The Losses and Gains in Conversion

Philippians 3.7

Conversion to God is a remarkable phenomenon that altogether changes a person spiritually and morally. Here are its elements, highlighting the immeasurable gains for life and eternity, and the losses – the latter being deceptive and destructive features of life. Here is the wonder of finding Christ.

Sermon details

But what things were gain to me, those I counted loss for Christ. Yea doubtless, and I count all things but loss for the excellency of the knowledge of Christ Jesus my Lord: for whom I have suffered the loss of all things, and do count them but dung, that I may win Christ..

Now the Apostle Paul speaks rather like a merchant calculating his outgoings, his expenses, and his income and estimating his profit. He uses that kind of language, but he’s speaking of course about conversion, conversion to God, by belief in Christ as the only Saviour. Now conversion is such a remarkable phenomenon, such an extraordinary act of God in any life.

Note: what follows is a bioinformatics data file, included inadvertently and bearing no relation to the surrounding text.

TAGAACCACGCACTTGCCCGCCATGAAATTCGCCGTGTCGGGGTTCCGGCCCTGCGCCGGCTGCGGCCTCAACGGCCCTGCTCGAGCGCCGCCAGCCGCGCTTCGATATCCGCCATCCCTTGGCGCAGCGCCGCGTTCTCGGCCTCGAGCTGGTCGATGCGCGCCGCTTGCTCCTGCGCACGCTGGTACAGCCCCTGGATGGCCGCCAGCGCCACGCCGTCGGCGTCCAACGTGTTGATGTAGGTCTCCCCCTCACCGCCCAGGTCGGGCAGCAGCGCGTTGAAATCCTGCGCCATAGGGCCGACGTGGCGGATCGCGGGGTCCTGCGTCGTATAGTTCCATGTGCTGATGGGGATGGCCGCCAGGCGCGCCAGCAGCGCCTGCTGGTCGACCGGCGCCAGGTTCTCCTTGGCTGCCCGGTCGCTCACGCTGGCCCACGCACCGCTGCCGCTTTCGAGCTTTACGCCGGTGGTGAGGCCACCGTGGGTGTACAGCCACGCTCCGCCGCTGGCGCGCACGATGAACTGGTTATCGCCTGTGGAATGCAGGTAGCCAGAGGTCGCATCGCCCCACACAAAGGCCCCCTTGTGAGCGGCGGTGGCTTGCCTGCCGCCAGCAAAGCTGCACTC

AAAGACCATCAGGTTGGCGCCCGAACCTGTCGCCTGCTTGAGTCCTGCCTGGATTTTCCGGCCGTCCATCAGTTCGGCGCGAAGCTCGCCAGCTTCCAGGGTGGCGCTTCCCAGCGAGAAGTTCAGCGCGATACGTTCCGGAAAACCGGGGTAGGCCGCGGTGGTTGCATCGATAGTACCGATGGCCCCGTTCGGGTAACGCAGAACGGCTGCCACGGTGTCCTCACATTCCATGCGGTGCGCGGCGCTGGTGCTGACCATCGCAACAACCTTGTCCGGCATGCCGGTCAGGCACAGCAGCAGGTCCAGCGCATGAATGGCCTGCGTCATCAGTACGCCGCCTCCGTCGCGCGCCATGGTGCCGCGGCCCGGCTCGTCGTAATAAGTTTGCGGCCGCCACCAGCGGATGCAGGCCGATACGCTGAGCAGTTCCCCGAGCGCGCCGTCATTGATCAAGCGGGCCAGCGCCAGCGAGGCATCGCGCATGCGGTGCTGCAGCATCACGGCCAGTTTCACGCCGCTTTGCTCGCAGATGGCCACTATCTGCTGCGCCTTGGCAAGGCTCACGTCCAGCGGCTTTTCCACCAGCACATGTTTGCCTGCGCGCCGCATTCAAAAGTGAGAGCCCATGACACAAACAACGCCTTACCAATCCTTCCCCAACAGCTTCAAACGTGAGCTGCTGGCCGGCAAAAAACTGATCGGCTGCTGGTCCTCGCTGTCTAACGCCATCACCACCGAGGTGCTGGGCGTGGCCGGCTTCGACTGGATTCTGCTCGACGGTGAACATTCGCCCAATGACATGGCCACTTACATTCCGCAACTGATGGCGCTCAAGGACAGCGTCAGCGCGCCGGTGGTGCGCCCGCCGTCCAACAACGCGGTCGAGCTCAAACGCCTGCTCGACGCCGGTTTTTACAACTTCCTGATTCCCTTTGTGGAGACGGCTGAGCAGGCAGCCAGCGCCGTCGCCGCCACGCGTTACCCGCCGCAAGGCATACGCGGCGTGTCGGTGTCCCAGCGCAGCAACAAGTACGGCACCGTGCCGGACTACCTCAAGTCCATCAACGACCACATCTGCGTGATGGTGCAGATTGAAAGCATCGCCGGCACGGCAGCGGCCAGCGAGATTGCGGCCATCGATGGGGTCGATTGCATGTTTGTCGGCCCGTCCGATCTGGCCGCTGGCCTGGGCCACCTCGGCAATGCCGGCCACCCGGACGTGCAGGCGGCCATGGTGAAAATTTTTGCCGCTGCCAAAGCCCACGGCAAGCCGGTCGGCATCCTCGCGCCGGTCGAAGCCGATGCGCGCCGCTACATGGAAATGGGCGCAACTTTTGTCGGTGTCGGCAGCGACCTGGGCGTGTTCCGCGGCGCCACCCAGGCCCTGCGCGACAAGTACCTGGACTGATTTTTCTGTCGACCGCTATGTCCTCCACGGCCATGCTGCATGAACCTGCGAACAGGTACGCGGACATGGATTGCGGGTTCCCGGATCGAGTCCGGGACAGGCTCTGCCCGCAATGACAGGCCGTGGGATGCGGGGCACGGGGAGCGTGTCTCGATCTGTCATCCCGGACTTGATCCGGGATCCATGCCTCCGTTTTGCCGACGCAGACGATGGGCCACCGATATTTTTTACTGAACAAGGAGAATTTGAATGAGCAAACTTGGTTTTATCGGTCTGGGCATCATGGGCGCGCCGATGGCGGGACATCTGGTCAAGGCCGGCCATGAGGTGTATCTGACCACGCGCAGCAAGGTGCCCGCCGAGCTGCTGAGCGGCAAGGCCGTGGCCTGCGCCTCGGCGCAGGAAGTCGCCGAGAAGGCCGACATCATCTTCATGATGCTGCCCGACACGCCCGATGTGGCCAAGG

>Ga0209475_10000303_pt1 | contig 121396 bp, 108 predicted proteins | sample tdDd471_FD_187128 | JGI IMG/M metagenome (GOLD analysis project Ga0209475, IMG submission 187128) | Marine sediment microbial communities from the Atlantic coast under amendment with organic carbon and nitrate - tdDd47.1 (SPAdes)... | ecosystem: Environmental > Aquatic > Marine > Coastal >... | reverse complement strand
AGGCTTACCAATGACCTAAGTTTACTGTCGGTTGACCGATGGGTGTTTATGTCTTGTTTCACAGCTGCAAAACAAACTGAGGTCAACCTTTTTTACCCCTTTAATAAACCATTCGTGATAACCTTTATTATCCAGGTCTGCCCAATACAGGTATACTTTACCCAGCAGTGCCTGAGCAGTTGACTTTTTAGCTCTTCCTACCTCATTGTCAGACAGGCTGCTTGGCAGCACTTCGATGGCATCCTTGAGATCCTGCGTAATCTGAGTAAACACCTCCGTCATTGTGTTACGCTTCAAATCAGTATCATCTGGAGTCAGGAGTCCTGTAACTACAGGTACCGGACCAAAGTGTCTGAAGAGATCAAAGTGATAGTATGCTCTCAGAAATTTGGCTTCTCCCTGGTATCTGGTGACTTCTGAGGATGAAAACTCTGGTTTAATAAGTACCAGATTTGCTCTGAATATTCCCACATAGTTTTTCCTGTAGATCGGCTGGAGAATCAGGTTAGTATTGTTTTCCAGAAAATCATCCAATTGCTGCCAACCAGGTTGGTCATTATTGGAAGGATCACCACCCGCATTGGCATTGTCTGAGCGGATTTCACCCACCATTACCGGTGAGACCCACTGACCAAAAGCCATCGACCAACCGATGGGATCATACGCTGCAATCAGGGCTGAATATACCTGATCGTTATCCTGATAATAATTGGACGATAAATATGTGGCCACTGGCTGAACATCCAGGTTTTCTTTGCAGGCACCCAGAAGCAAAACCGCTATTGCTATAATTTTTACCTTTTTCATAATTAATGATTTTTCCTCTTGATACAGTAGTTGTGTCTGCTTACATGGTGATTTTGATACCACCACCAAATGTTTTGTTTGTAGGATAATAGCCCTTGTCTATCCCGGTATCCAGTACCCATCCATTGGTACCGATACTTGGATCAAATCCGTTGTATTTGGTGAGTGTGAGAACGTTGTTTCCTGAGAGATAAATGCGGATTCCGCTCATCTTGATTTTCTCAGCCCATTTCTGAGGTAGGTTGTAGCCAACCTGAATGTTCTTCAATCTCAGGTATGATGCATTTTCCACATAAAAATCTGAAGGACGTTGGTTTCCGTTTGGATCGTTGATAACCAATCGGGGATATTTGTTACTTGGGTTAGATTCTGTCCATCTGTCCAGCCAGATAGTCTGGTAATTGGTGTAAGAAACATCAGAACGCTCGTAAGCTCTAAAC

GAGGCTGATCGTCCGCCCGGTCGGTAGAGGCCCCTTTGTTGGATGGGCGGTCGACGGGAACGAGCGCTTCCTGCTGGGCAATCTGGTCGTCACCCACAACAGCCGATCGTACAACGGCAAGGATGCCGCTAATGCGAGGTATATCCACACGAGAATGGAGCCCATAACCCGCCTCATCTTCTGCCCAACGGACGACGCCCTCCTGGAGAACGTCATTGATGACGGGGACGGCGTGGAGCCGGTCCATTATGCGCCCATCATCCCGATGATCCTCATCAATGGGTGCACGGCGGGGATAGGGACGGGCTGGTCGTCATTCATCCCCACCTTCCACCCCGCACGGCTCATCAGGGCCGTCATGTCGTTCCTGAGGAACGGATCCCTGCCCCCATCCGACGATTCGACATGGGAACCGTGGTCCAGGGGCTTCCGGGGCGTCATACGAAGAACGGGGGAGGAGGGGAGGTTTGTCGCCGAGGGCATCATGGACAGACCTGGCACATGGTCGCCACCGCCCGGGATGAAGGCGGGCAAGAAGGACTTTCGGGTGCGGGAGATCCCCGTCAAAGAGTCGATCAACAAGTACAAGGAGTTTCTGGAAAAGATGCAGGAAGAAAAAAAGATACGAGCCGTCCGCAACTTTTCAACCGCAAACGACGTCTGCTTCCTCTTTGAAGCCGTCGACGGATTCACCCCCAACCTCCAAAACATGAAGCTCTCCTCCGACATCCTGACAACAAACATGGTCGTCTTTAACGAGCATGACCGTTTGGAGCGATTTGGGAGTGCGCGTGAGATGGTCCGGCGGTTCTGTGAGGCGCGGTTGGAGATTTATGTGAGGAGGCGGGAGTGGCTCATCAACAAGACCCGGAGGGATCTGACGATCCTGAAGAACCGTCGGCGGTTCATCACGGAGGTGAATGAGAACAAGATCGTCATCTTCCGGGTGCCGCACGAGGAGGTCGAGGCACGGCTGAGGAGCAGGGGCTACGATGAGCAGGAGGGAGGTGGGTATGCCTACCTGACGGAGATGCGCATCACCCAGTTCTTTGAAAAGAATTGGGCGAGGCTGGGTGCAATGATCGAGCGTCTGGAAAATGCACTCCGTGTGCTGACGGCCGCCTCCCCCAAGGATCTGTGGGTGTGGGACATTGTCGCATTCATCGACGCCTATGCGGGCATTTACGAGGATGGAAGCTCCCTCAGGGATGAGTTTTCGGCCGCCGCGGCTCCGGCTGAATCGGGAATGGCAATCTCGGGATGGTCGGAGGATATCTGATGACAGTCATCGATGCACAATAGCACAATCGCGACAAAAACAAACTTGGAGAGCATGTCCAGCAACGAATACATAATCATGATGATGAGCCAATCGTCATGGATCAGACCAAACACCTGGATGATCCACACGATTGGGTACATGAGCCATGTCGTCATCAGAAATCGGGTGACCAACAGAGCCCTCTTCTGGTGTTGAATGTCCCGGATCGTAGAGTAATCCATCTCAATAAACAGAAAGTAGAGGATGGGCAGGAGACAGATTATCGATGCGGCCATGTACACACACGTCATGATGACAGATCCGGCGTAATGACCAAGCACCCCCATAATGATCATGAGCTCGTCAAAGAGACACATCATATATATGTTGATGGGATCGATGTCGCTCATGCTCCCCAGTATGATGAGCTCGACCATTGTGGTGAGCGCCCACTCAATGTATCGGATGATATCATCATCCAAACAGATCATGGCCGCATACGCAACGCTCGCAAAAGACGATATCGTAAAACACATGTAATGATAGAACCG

Some years ago I was speaking to a man (he was a university professor) and we were talking about the Christian faith and it was quite plain that he didn’t understand what a radical thing conversion is. He seemed to think it was something lifelong, something you had to toil at, something you had to work at rather than a sudden and astonishing act of God to change someone in the innermost being. It is the greatest, the most profound change that can occur in anyone’s experience.

It’s not like education. With education you toil from childhood, up through the elementary grades, through the senior grades, you go to university, you work and you work, all work, you’ve got to earn your results, you’ve got to toil. You come by knowledge gradually, little by little and it’s acquired over the years. Conversion isn’t like that, it isn’t something you work at, it isn’t something you earn or deserve, it isn’t something that is acquired in stages.